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Marines with III Marine Expeditionary Force prepare pallets of body armor, individual first-aid kits, and other nonlethal equipment essential to Ukraine’s front-line defenders for transport at Kadena Air Base, Okinawa, Japan, on May 6, 2022.

Marines with III Marine Expeditionary Force prepare pallets of body armor, individual first-aid kits, and other nonlethal equipment essential to Ukraine’s front-line defenders for transport at Kadena Air Base, Okinawa, Japan, on May 6, 2022. (Jackson Dukes/U.S. Marine Corps)

WASHINGTON — The Pentagon will run out of funds to send weapons from its stockpiles to Ukraine by the third week of May unless Congress quickly approves a $33 billion supplemental aid bill for the war-torn country, chief Pentagon spokesman John Kirby said Monday.

Only $100 million remains of a $3.5 billion authority granted by Congress in March to pull weapons and equipment from U.S. inventories and ship them to Ukrainians battling Russian forces, Kirby said. The White House is seeking another $20 billion in military assistance for Ukraine, including $5 billion in an additional drawdown authority as part of a new spending request delivered last month to Congress.

“The $100 million that we still have left — we’re going to be working that in real time with the Ukrainians,” Kirby said. “We continue to urge Congress to pass [President Joe Biden’s] supplemental request as soon as possible so we can provide aid to Ukraine uninterrupted.”

The latest $150 million security assistance, announced Friday, contains artillery rounds, radars, electronic jamming equipment and spare parts tailored for a grinding artillery war in Ukraine’s south and eastern Donbas region.

Kirby said Pentagon officials are confident that Capitol Hill, where bipartisan support for arming Ukraine against the Russian invasion remains high, will move quickly. The $33 billion bill contains the $20 billion in military assistance, with the remainder earmarked for economic and humanitarian aid.

“Everything coming out of the Hill is telling us that this supplemental will be acted on and approved,” Kirby said. “We see no indication that this is going to be an issue.”

House Speaker Nancy Pelosi told reporters on Friday that lawmakers hope to pass the legislation “as soon as possible.”

Other authorities are available to the U.S. if congressional action stalls. The Defense Department still has the capacity to purchase weapons for Ukraine through the Ukrainian Security Assistance Initiative, Kirby said. Biden on Monday also signed into law a lend-lease program that will allow the U.S. to loan weapons to Ukraine with less bureaucratic red tape.

In the meantime, the pace of weapon shipments will continue, Kirby said. The Pentagon is adjusting deliveries based on security and the rate at which Ukrainians can absorb the new material, though multiple flights are arriving in the region daily, he said.

“We’re not allowing [the fact that] we’re down to $100 million left … to slow down what we’re already providing,” Kirby said.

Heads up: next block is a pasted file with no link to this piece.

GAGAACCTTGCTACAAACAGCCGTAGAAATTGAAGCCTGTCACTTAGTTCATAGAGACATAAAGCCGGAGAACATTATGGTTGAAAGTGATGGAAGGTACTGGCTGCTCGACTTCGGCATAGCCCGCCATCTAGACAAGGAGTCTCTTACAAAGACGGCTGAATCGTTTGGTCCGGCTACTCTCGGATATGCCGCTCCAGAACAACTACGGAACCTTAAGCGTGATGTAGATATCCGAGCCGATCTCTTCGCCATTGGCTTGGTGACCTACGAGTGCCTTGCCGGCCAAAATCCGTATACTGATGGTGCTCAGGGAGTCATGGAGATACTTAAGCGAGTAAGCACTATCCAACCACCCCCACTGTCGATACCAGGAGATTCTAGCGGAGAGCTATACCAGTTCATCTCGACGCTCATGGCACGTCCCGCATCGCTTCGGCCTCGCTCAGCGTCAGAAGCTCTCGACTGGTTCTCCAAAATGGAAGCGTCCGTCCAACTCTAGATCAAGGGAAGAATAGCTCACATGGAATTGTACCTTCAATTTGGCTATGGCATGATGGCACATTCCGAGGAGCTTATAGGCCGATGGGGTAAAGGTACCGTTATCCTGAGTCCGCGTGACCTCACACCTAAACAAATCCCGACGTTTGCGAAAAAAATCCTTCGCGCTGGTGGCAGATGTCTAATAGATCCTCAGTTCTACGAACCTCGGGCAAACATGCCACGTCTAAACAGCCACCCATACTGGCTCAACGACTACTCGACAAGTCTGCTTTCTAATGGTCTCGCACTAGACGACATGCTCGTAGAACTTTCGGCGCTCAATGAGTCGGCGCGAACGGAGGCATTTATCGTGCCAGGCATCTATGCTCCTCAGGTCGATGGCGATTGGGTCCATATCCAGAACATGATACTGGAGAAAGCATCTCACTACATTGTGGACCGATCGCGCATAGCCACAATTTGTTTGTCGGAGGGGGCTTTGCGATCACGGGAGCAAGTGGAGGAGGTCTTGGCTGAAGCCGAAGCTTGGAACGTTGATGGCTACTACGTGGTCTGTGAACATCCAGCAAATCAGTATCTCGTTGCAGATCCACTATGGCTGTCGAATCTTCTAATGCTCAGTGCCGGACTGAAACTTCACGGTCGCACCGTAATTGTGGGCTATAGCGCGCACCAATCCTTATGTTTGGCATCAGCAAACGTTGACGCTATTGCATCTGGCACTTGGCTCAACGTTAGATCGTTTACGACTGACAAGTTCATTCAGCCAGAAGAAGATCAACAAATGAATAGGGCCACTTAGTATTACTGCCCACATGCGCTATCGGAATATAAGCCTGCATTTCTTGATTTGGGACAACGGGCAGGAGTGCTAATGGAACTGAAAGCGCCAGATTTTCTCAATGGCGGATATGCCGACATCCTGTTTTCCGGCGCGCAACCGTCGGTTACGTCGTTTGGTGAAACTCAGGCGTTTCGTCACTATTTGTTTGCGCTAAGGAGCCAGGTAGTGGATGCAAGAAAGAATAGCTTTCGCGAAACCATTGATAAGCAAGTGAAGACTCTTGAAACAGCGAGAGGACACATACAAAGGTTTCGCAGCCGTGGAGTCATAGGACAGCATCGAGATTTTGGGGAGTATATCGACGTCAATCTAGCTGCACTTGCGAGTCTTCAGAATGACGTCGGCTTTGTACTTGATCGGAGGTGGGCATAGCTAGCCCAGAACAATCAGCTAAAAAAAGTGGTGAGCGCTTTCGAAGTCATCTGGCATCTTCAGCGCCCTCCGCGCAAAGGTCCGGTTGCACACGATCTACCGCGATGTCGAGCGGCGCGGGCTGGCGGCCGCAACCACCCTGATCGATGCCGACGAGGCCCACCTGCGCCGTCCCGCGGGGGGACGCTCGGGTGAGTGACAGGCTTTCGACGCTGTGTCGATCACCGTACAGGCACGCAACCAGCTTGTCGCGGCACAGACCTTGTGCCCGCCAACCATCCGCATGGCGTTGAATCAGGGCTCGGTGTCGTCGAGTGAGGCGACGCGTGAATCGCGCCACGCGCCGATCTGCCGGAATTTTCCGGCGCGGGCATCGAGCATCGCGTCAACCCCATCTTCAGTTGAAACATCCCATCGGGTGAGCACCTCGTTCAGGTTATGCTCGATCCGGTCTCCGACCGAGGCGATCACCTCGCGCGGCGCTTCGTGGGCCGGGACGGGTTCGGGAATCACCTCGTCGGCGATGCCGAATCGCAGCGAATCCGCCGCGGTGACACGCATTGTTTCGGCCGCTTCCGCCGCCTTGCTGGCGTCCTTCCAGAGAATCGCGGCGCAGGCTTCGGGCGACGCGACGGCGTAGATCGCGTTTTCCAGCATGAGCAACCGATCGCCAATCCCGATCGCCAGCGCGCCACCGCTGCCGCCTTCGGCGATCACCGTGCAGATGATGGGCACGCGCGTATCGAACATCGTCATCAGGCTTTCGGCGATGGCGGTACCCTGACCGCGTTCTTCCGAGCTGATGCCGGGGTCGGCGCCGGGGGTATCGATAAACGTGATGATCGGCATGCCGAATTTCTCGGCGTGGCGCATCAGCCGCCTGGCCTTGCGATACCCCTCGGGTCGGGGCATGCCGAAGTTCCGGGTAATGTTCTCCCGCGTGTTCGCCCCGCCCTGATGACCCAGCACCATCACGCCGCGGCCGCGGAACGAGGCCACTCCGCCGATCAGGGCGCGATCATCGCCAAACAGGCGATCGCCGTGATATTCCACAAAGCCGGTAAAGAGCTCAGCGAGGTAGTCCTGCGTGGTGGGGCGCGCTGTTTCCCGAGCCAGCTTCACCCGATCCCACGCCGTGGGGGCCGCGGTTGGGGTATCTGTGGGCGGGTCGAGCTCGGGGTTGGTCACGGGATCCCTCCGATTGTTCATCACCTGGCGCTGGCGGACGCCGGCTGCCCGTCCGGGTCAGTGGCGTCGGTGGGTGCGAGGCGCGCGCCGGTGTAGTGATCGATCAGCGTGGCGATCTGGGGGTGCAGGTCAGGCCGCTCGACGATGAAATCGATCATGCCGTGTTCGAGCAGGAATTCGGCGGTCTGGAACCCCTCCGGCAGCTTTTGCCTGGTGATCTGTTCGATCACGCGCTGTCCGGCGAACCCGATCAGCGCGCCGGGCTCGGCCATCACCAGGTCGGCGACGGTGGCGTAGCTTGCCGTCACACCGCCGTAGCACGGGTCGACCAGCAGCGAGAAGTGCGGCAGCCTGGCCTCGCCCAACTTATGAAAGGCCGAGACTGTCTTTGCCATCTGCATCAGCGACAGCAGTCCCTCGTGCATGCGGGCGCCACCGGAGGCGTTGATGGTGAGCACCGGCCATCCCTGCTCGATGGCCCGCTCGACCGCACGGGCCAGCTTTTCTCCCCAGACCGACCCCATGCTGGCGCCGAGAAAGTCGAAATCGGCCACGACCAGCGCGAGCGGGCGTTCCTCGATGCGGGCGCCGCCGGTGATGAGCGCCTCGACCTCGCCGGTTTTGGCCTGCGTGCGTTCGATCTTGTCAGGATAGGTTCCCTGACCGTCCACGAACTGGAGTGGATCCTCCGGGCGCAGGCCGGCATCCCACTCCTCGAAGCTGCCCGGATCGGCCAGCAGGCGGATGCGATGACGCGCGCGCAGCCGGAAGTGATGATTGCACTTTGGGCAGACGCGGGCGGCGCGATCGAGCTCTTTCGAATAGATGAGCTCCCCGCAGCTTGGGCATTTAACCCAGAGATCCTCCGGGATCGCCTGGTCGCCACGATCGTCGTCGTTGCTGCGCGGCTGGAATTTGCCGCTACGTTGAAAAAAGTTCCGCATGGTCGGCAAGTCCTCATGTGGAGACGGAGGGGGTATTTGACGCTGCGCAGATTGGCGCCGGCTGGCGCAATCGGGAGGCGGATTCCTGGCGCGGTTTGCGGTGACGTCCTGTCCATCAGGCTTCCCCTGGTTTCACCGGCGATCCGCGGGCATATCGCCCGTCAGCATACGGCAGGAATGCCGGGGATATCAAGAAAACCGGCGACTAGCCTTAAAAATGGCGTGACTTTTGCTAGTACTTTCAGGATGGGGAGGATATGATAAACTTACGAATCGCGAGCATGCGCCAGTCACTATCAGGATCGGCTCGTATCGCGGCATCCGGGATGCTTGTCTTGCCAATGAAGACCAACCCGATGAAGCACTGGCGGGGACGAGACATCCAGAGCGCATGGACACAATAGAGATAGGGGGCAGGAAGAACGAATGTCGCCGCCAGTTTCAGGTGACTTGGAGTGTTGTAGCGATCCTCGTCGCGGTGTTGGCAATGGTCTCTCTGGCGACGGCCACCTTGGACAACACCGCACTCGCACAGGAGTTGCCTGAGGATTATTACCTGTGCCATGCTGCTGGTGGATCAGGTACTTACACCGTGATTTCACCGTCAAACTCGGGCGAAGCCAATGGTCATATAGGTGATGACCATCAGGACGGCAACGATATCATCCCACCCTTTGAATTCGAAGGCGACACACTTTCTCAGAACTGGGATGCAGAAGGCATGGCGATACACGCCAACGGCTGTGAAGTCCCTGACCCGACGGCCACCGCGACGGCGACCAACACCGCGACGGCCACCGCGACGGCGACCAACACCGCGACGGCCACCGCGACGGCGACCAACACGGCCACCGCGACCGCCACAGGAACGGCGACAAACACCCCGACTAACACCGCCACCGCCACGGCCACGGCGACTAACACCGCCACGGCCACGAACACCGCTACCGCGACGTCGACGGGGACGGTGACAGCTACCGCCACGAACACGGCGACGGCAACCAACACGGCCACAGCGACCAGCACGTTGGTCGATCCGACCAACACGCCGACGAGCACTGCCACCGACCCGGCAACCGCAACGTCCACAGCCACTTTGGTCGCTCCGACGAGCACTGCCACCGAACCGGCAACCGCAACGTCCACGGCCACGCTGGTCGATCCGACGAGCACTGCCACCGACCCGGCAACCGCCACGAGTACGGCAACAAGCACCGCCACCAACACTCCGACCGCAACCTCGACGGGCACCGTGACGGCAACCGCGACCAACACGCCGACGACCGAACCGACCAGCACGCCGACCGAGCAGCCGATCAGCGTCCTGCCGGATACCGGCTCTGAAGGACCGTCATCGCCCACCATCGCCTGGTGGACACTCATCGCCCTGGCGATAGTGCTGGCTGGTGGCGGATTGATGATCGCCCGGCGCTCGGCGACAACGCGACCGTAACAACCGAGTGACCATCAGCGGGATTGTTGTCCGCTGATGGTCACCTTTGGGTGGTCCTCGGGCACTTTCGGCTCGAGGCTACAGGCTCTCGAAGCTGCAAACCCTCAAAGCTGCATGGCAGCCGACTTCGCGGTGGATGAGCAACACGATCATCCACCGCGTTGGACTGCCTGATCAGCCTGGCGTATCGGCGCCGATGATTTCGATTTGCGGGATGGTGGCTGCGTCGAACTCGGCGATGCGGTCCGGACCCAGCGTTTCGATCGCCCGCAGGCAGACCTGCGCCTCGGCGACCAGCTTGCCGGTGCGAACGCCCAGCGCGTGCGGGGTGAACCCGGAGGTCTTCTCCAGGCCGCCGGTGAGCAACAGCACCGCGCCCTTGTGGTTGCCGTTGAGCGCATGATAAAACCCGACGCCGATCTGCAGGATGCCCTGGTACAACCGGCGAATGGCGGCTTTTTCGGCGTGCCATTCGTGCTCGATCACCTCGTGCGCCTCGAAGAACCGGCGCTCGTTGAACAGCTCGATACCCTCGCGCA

The remainder of the funds will be used for equipment that “more discreetly” meets Ukraine’s needs, he said. Kirby did not elaborate on the details of the next package but said the Pentagon wants to have “flexibility” with what it has left and intends to use its ability to pull from stockpiles “smartly.”

With war now raging in the open terrains of the Donbas, Ukraine is requiring more long-range artillery that is capable of repelling Russia’s onslaught, he said. Ukrainian officials have told their U.S. counterparts that howitzers are proving especially impactful in the fight, Kirby said.

Florida National Guard troops and other U.S. service members have trained about 300 Ukrainian artillerymen on howitzers, with another 50 currently learning how to operate the weapons, Kirby said. The U.S. began a secondary training program on Monday that will teach Ukrainians how to maintain howitzers as they’re used in combat, he said.

Russia’s push to conquer the Donbas and build a land bridge to the Crimea Peninsula is incremental so far, Kirby said. The Russian military has gotten better at logistics and sustainment and there are pockets of better integration between air and ground forces but progress remains limited, he said.

“It’s plodding, it’s slow and it’s uneven and they continue to meet stiff Ukrainian resistance,” Kirby said.

The same command and control issues that plagued Russian forces as they tried to encircle and capture the Ukrainian capital city of Kyiv are still there, he said. Russians are now focused on smaller gains and have committed more than 90 battalion tactical groups to take control gradually of smaller towns and villages, Kirby said.

The battlefield remains so dynamic, however, that those municipalities are changing hands between Ukrainians and Russians as often as every day, he said.

“It’s certainly clear, at least from where we stand on day 75 [of the war], that the Russians have not overcome the challenges that they were trying to overcome in this new part of the conflict,” Kirby said.

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Svetlana Shkolnikova covers Congress for Stars and Stripes. She previously worked with the House Foreign Affairs Committee as an American Political Science Association Congressional Fellow and spent four years as a general assignment reporter for The Record newspaper in New Jersey and the USA Today Network. A native of Belarus, she has also reported from Moscow, Russia.
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